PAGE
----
Advanced

Studies of host-graft interactions in vitro.

Liljekvist Soltic, Ingela LU and Johansson, Kjell (2007) In Journal of Neural Engineering 4(3). p.255-263
Abstract
Progenitor and stem cell transplantation represent therapeutic strategies for retinal disorders that are accompanied by photoreceptor degeneration. The transplanted cells may either replace degenerating photoreceptors or secrete beneficial factors that halt the processes of photoreceptor degeneration. The present study analyzes whether rat retinal progenitor cells differentiated into photoreceptor phenotypic cells in neurospheres have a potential to interact with rat retinal explants. Immunocytochemistry for rhodopsin and synaptophysin indicated photoreceptor cell-like differentiation in neurospheres that were stimulated by basic fibroblast growth factor and epidermal growth factor. Differentiation into neural phenotypes including... (More)
Progenitor and stem cell transplantation represent therapeutic strategies for retinal disorders that are accompanied by photoreceptor degeneration. The transplanted cells may either replace degenerating photoreceptors or secrete beneficial factors that halt the processes of photoreceptor degeneration. The present study analyzes whether rat retinal progenitor cells differentiated into photoreceptor phenotypic cells in neurospheres have a potential to interact with rat retinal explants. Immunocytochemistry for rhodopsin and synaptophysin indicated photoreceptor cell-like differentiation in neurospheres that were stimulated by basic fibroblast growth factor and epidermal growth factor. Differentiation into neural phenotypes including photoreceptor cells was effectively blocked by an addition of leukemia inhibitory factor. Grafting of neurospheres onto retinal explants demonstrated a consistent penetration of glial cell processes into the explanted tissue. On the other hand, the incorporation of donor cells into explants was very low. A general finding was that neurospheres grafting was associated with local decrease in Muller cell activation in the explants. Further characterization of these effect(s) could provide further insight into progenitor cell-based therapies of retinal degenerative disorders. (Less)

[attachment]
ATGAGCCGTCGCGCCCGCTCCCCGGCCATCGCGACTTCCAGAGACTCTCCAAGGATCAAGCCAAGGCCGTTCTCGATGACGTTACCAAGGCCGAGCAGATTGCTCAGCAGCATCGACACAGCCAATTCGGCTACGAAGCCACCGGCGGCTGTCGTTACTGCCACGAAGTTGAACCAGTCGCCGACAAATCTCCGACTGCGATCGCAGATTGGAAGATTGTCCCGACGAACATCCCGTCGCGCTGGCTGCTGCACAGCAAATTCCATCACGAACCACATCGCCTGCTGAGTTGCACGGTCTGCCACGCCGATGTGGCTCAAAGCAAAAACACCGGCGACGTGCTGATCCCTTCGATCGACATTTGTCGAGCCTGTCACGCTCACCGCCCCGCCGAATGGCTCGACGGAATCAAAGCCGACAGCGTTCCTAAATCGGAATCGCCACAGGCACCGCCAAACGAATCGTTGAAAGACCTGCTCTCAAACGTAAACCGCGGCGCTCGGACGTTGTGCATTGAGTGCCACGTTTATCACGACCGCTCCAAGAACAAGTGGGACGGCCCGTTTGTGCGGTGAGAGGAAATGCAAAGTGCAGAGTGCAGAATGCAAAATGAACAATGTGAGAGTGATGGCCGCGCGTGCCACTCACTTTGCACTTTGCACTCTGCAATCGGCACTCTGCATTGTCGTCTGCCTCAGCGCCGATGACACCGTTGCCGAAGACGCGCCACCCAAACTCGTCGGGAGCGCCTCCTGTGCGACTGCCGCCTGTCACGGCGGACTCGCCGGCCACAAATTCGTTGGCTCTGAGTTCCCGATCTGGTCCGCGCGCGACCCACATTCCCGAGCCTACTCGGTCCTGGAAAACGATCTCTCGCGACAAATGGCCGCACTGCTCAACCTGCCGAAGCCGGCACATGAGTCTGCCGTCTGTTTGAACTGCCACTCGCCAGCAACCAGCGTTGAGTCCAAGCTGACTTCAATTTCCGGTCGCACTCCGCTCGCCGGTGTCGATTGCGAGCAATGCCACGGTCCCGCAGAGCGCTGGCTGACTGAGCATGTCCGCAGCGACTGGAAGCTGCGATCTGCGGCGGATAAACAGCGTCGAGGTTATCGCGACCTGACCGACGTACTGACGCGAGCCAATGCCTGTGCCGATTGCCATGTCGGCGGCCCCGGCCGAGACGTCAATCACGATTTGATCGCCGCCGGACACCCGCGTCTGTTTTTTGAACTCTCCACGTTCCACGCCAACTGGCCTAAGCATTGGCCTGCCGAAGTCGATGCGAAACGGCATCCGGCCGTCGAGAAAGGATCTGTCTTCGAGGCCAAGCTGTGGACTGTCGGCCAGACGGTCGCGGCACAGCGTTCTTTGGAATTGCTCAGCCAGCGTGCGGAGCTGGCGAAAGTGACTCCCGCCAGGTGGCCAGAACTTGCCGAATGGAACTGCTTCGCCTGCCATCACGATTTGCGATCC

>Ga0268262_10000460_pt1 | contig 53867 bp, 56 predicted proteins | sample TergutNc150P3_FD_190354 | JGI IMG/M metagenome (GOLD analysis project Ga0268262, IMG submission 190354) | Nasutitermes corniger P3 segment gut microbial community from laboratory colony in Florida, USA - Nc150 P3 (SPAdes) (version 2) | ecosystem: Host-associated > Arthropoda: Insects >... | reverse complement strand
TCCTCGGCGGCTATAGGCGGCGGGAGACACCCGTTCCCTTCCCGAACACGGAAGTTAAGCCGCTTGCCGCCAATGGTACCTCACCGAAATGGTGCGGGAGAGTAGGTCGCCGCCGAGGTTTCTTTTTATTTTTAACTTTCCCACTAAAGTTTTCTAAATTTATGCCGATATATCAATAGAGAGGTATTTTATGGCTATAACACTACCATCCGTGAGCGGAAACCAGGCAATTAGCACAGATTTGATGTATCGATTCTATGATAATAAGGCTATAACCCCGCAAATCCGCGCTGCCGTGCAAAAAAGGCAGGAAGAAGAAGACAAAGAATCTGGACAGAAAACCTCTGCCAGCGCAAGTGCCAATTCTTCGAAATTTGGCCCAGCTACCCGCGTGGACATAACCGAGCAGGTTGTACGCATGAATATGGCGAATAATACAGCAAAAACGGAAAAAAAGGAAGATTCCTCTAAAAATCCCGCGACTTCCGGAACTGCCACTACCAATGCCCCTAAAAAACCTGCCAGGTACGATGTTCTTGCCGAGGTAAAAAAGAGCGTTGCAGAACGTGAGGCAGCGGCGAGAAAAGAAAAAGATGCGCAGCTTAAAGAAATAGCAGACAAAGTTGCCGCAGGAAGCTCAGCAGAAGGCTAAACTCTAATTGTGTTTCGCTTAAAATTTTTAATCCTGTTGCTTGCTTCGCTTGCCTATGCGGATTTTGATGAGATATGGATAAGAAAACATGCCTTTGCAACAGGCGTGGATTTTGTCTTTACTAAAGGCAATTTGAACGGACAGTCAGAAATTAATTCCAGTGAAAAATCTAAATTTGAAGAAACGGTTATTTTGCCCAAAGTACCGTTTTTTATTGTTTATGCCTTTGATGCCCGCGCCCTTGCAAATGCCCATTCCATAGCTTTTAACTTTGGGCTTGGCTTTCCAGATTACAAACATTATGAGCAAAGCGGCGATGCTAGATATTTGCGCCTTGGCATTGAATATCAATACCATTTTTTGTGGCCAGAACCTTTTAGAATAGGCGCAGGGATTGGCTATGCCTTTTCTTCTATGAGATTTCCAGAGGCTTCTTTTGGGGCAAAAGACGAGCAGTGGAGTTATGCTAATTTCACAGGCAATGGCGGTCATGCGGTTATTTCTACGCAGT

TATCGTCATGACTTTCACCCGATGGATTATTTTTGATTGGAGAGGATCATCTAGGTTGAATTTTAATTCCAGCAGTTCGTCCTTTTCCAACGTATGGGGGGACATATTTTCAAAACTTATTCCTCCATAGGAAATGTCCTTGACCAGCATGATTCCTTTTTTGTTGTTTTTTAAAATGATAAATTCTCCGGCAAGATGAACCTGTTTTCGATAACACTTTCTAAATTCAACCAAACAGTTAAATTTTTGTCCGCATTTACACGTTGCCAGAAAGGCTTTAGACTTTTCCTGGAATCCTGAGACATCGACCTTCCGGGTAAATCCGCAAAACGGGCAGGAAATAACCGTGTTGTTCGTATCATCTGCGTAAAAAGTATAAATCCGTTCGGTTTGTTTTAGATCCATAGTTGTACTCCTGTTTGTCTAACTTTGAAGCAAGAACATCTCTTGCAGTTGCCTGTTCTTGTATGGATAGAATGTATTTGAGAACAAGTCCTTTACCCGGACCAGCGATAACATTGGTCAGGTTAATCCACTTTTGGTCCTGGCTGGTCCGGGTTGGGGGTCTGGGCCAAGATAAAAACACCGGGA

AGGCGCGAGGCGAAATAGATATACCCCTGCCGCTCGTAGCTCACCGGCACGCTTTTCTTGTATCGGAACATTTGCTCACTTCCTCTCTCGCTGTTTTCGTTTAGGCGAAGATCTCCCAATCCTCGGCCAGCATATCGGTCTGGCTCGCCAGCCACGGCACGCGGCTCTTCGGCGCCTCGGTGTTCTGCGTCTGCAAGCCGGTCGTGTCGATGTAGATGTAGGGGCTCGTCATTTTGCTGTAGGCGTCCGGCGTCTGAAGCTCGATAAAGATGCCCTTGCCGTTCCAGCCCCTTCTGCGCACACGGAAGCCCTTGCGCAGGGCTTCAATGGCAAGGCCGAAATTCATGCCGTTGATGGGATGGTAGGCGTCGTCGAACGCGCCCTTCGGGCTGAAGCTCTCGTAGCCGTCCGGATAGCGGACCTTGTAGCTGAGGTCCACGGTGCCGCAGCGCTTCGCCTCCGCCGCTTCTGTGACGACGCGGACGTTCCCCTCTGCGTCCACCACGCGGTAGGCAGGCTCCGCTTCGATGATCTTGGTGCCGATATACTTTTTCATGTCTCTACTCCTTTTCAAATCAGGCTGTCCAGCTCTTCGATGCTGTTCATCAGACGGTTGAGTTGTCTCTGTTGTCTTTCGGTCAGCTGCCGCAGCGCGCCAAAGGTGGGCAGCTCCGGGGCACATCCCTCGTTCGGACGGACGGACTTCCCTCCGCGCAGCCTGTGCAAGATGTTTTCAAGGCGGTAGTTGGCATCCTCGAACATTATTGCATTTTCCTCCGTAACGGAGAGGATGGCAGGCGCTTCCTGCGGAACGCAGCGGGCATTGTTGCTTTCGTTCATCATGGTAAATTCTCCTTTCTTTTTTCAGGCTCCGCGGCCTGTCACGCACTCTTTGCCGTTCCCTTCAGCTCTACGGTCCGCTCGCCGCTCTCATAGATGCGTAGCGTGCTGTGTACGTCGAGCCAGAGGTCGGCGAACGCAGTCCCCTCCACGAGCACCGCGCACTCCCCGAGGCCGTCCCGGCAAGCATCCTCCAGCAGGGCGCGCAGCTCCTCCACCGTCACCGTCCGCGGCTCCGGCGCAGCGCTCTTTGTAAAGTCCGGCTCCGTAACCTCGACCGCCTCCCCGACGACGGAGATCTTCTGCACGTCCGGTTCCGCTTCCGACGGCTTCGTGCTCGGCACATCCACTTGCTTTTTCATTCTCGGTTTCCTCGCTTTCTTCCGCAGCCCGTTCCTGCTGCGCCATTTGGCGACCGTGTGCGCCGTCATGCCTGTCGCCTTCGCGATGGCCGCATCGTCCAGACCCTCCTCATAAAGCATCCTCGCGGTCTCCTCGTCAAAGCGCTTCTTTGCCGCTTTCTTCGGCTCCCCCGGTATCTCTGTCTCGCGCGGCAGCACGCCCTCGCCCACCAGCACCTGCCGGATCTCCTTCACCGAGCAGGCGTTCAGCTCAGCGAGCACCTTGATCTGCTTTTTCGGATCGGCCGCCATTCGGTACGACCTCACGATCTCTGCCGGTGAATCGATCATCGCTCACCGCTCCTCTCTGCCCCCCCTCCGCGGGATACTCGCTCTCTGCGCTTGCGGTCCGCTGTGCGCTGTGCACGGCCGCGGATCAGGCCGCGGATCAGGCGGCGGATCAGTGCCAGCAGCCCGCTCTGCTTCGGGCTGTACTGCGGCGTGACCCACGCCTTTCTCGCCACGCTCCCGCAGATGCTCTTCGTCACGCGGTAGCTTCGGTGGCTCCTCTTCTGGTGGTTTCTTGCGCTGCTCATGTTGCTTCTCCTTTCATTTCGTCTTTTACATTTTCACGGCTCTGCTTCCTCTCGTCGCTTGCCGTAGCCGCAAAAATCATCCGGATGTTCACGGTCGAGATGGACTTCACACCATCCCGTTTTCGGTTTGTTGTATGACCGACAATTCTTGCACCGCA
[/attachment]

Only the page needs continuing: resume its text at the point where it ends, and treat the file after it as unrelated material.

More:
Please use this url to cite or link to this publication:
author
organization
publishing date
type
Contribution to journal
publication status
published
subject
in
Journal of Neural Engineering
volume
4
issue
3
pages
255 - 263
publisher
IOP Publishing
external identifiers
  • wos:000250181600018
  • scopus:48949097873
ISSN
1741-2560
DOI
10.1088/1741-2560/4/3/011
language
English
LU publication?
yes
id
79d13a88-3077-4f00-a1a2-ed585e8d5f65 (old id 607715)
alternative location
http://www.ncbi.nlm.nih.gov/entrez/query.fcgi?cmd=Retrieve&db=PubMed&list_uids=17873428&dopt=Abstract
date added to LUP
2007-12-13 16:05:58
date last changed
2017-01-01 04:38:25
@article{79d13a88-3077-4f00-a1a2-ed585e8d5f65,
  abstract     = {Progenitor and stem cell transplantation represent therapeutic strategies for retinal disorders that are accompanied by photoreceptor degeneration. The transplanted cells may either replace degenerating photoreceptors or secrete beneficial factors that halt the processes of photoreceptor degeneration. The present study analyzes whether rat retinal progenitor cells differentiated into photoreceptor phenotypic cells in neurospheres have a potential to interact with rat retinal explants. Immunocytochemistry for rhodopsin and synaptophysin indicated photoreceptor cell-like differentiation in neurospheres that were stimulated by basic fibroblast growth factor and epidermal growth factor. Differentiation into neural phenotypes including photoreceptor cells was effectively blocked by an addition of leukemia inhibitory factor. Grafting of neurospheres onto retinal explants demonstrated a consistent penetration of glial cell processes into the explanted tissue. On the other hand, the incorporation of donor cells into explants was very low. A general finding was that neurospheres grafting was associated with local decrease in Muller cell activation in the explants. Further characterization of these effect(s) could provide further insight into progenitor cell-based therapies of retinal degenerative disorders.},
  author       = {Liljekvist Soltic, Ingela and Johansson, Kjell},
  issn         = {1741-2560},
  language     = {eng},
  number       = {3},
  pages        = {255--263},
  publisher    = {IOP Publishing},
  series       = {Journal of Neural Engineering},
  title        = {Studies of host-graft interactions in vitro.},
  url          = {http://dx.doi.org/10.1088/1741-2560/4/3/011},
  volume       = {4},
  year         = {2007},
}